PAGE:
“He’s a man with no staff,” Horn said. “It’s impossible to think that this single human being – doing network creation, network management and provider claim resolution – can do all that.”

Elizabeth Zande, a representative for Health Net, did not respond to a call seeking comment on Friday.

The VA Maine Healthcare System report mirrored findings in the inspector general’s report. Providers were frustrated with payment processing and the administrative burdens of the choice program.

Meanwhile, thousands of veterans, particularly those in rural areas, haven’t been able to see a doctor.

Amedeo Lauria, a service officer for the American Legion at Togus, said veterans are having a difficult time just getting a call returned from a hotline provided by the choice program. On Thursday, Health Net said a call center in Tampa, Florida, was set up for 500 employees. Only 130 have been hired.

Again, the experience with the Choice program reflects the findings in the inspector general’s report. Health Net was required to create provider appointments within five business days, but a survey by the inspector general found that Health Net took an average of 15 days. The VA contract for Health Net also didn’t include effective performance measures to monitor the adequacy of Health Net’s provider networks, the report found.

Additionally, Lauria said, some veterans who did obtain care received notices that their bills were not paid. In many cases, he said, it’s because providers accustomed to billing VA for veterans care continued send the bills to the VA when they should have sent them Health Net.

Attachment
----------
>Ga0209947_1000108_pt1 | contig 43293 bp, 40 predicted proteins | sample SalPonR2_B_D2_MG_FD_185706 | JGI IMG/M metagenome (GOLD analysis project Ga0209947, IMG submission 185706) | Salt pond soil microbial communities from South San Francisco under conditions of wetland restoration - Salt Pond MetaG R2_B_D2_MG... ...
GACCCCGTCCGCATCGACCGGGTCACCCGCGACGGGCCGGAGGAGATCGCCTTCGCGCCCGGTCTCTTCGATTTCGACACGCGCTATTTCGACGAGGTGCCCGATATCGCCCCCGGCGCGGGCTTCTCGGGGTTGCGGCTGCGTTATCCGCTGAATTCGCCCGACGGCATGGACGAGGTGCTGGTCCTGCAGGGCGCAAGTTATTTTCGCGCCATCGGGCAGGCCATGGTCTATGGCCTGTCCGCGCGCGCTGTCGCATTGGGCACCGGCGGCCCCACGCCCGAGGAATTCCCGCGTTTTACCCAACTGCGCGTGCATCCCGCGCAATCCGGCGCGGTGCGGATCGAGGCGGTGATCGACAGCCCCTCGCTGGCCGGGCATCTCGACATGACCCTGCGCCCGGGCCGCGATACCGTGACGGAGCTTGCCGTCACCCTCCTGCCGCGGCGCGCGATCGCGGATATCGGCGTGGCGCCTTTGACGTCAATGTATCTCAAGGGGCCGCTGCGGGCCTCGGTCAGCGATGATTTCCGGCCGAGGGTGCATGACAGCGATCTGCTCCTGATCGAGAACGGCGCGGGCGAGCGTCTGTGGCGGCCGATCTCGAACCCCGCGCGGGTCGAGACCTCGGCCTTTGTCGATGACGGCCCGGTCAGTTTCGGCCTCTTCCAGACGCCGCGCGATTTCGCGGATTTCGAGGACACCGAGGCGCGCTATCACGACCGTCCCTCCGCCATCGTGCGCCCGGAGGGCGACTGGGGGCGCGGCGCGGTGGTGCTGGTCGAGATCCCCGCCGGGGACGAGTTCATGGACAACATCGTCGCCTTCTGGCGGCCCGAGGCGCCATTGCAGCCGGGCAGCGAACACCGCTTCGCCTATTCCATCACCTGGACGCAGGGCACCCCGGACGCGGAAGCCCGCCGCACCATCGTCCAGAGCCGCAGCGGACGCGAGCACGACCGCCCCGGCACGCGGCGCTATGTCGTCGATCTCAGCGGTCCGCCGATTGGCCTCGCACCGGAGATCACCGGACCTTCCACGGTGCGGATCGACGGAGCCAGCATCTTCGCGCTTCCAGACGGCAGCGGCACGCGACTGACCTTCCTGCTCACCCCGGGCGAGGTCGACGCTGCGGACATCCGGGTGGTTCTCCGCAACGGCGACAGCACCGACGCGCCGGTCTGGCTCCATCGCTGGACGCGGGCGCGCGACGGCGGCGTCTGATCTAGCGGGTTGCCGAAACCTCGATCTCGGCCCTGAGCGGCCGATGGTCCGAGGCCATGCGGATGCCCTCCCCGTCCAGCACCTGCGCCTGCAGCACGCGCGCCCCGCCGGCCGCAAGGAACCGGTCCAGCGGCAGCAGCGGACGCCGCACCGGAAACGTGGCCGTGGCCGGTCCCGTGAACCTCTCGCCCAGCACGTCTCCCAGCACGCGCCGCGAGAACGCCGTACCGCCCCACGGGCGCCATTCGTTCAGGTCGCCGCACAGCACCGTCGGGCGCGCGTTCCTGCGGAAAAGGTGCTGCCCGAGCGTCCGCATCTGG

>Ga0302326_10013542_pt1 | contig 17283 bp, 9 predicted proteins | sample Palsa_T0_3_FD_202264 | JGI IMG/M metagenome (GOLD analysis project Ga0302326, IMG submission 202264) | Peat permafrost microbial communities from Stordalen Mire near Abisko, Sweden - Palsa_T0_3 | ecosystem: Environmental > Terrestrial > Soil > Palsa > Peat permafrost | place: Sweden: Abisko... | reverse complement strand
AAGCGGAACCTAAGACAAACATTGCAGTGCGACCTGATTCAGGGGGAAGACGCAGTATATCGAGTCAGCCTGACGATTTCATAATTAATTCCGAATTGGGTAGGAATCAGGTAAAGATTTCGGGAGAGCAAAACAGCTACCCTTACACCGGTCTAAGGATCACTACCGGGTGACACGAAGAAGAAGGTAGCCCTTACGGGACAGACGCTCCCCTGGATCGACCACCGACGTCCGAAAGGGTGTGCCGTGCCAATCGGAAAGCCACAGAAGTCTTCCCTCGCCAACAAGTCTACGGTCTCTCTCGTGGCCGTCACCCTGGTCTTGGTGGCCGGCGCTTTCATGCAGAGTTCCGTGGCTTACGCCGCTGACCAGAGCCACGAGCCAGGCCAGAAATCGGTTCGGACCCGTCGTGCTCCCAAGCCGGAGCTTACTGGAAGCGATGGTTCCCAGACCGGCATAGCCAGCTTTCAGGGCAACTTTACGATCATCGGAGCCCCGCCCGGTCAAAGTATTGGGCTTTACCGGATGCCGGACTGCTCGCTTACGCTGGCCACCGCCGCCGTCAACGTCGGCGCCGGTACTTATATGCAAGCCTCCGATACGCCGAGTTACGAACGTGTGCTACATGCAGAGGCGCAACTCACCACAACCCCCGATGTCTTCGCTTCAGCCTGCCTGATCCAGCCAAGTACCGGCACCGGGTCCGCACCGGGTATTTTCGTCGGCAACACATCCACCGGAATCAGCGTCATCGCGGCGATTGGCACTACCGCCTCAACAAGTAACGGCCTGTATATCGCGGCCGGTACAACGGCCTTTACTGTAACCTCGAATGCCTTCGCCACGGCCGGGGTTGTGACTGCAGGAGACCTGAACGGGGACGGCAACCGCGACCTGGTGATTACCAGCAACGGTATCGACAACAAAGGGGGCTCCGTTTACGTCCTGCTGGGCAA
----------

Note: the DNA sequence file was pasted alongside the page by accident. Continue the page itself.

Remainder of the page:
“It’s concerning,” Lauria said. “Veterans don’t really care what happens in the background. They just want to know the bill is fixed.”

He added, “Our position is we just want veterans helped. We don’t know how you make the sausage, we just want it made.”

‘SUBSTANDARD’ AND ‘RUSHED’

Laweryson, the chairman of the Maine Veterans Coordinating Committee, said implementation of the choice program “was a substandard performance by the VA.”

“They just rushed to get everything in there,” he said.

Indeed, the problems with the program are not unique to Maine veterans. In November, members of New Hampshire’s congressional delegation heard similar complaints about the program during a meeting in Berlin, New Hampshire, and reports of problems have surfaced in Virginia, North Carolina and several other states.

Brian Corlett, a spokesman for Health Net, told a Virginia public radio station that the company is working to resolve its issues.

“We know there’s been some delays in appointing, some issues with payments to providers,” he said. “Those are being addressed. We still have a lot of work to do. There have been long hold times. We understand that as well, and we are working as quickly as possible to train up new staff. We are putting together a 500-person call center. The first wave of 125 folks have started.”

Lawyerson, whose 90-year-old father-in-law has experienced problems with the system, is skeptical.

“It’s really frustrating for the older veterans,” he said. “They get tired real quick and you have them on the line for 30 minutes. I don’t think the VA has a proper fix on it. Right now they’re just throwing money at it to make it seem semi-smooth.”